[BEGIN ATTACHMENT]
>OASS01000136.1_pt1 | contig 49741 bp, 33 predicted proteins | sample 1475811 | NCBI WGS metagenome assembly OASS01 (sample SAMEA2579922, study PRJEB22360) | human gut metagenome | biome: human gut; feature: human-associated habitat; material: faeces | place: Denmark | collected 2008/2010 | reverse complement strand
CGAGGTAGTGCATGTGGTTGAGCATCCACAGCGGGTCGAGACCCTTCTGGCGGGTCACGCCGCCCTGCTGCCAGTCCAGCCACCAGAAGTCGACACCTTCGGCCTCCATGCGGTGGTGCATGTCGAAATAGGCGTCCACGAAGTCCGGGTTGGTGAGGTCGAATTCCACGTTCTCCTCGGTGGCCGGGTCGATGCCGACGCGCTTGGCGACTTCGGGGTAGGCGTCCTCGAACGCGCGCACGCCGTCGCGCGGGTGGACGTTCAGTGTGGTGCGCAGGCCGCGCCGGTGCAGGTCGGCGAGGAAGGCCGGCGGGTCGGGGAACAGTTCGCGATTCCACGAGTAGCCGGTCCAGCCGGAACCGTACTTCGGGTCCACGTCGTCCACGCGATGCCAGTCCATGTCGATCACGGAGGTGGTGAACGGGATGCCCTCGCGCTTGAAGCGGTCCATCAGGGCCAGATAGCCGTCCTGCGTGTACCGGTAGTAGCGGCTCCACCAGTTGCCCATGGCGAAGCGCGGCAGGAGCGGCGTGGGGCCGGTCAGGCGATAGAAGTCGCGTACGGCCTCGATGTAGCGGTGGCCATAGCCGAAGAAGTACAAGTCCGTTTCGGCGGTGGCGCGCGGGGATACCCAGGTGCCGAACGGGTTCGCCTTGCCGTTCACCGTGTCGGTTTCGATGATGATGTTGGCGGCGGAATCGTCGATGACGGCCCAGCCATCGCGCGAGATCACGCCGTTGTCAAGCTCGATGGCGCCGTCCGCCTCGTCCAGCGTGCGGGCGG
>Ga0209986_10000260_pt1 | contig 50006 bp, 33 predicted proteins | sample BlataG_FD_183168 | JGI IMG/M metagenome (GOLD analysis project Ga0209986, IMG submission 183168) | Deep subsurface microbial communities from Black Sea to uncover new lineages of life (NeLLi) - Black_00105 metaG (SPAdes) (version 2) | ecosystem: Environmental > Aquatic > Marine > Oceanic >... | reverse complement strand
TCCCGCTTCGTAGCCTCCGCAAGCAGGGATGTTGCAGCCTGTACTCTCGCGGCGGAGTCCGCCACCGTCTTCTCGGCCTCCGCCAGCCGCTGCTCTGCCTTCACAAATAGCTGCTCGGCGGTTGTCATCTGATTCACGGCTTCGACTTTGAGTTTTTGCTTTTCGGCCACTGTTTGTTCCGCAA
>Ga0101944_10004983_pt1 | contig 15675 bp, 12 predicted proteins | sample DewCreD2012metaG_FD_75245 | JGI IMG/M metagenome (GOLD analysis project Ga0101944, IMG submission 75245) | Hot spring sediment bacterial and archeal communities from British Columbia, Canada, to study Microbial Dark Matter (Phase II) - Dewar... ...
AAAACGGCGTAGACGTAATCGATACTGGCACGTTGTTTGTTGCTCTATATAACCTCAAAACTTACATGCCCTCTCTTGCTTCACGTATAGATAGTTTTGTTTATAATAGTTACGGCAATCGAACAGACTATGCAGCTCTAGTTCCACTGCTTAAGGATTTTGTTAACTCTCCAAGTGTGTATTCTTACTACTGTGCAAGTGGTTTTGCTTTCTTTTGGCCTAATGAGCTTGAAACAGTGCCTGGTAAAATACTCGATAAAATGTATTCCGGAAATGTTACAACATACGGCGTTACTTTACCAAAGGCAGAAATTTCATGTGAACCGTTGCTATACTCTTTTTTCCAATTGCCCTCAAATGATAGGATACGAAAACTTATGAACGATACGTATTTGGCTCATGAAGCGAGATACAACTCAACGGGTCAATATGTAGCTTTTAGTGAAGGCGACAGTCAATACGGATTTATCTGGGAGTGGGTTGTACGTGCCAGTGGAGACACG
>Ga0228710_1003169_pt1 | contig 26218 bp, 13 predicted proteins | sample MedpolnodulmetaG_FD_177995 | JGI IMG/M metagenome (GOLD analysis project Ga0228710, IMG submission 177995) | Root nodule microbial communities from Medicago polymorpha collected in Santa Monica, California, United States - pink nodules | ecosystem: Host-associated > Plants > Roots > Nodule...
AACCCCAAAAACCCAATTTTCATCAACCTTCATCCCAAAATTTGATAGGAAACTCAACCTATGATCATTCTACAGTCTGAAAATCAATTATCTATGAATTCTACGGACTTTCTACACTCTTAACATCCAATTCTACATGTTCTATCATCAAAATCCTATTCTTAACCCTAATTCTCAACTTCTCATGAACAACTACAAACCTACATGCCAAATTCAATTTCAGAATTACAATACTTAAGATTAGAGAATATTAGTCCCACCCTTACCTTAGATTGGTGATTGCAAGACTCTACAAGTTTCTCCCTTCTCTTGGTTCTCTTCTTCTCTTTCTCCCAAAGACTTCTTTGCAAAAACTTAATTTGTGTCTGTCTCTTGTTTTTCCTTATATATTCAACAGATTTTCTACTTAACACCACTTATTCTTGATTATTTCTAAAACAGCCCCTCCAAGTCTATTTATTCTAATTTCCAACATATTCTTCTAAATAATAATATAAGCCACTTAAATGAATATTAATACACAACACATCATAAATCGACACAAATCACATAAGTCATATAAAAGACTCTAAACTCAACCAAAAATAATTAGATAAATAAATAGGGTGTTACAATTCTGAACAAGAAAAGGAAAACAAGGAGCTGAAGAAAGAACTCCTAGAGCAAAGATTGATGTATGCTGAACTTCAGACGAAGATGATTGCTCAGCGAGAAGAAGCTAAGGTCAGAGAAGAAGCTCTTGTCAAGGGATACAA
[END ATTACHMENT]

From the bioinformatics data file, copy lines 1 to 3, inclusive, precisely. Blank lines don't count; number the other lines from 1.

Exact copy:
>OASS01000136.1_pt1 | contig 49741 bp, 33 predicted proteins | sample 1475811 | NCBI WGS metagenome assembly OASS01 (sample SAMEA2579922, study PRJEB22360) | human gut metagenome | biome: human gut; feature: human-associated habitat; material: faeces | place: Denmark | collected 2008/2010 | reverse complement strand
CGAGGTAGTGCATGTGGTTGAGCATCCACAGCGGGTCGAGACCCTTCTGGCGGGTCACGCCGCCCTGCTGCCAGTCCAGCCACCAGAAGTCGACACCTTCGGCCTCCATGCGGTGGTGCATGTCGAAATAGGCGTCCACGAAGTCCGGGTTGGTGAGGTCGAATTCCACGTTCTCCTCGGTGGCCGGGTCGATGCCGACGCGCTTGGCGACTTCGGGGTAGGCGTCCTCGAACGCGCGCACGCCGTCGCGCGGGTGGACGTTCAGTGTGGTGCGCAGGCCGCGCCGGTGCAGGTCGGCGAGGAAGGCCGGCGGGTCGGGGAACAGTTCGCGATTCCACGAGTAGCCGGTCCAGCCGGAACCGTACTTCGGGTCCACGTCGTCCACGCGATGCCAGTCCATGTCGATCACGGAGGTGGTGAACGGGATGCCCTCGCGCTTGAAGCGGTCCATCAGGGCCAGATAGCCGTCCTGCGTGTACCGGTAGTAGCGGCTCCACCAGTTGCCCATGGCGAAGCGCGGCAGGAGCGGCGTGGGGCCGGTCAGGCGATAGAAGTCGCGTACGGCCTCGATGTAGCGGTGGCCATAGCCGAAGAAGTACAAGTCCGTTTCGGCGGTGGCGCGCGGGGATACCCAGGTGCCGAACGGGTTCGCCTTGCCGTTCACCGTGTCGGTTTCGATGATGATGTTGGCGGCGGAATCGTCGATGACGGCCCAGCCATCGCGCGAGATCACGCCGTTGTCAAGCTCGATGGCGCCGTCCGCCTCGTCCAGCGTGCGGGCGG
>Ga0209986_10000260_pt1 | contig 50006 bp, 33 predicted proteins | sample BlataG_FD_183168 | JGI IMG/M metagenome (GOLD analysis project Ga0209986, IMG submission 183168) | Deep subsurface microbial communities from Black Sea to uncover new lineages of life (NeLLi) - Black_00105 metaG (SPAdes) (version 2) | ecosystem: Environmental > Aquatic > Marine > Oceanic >... | reverse complement strand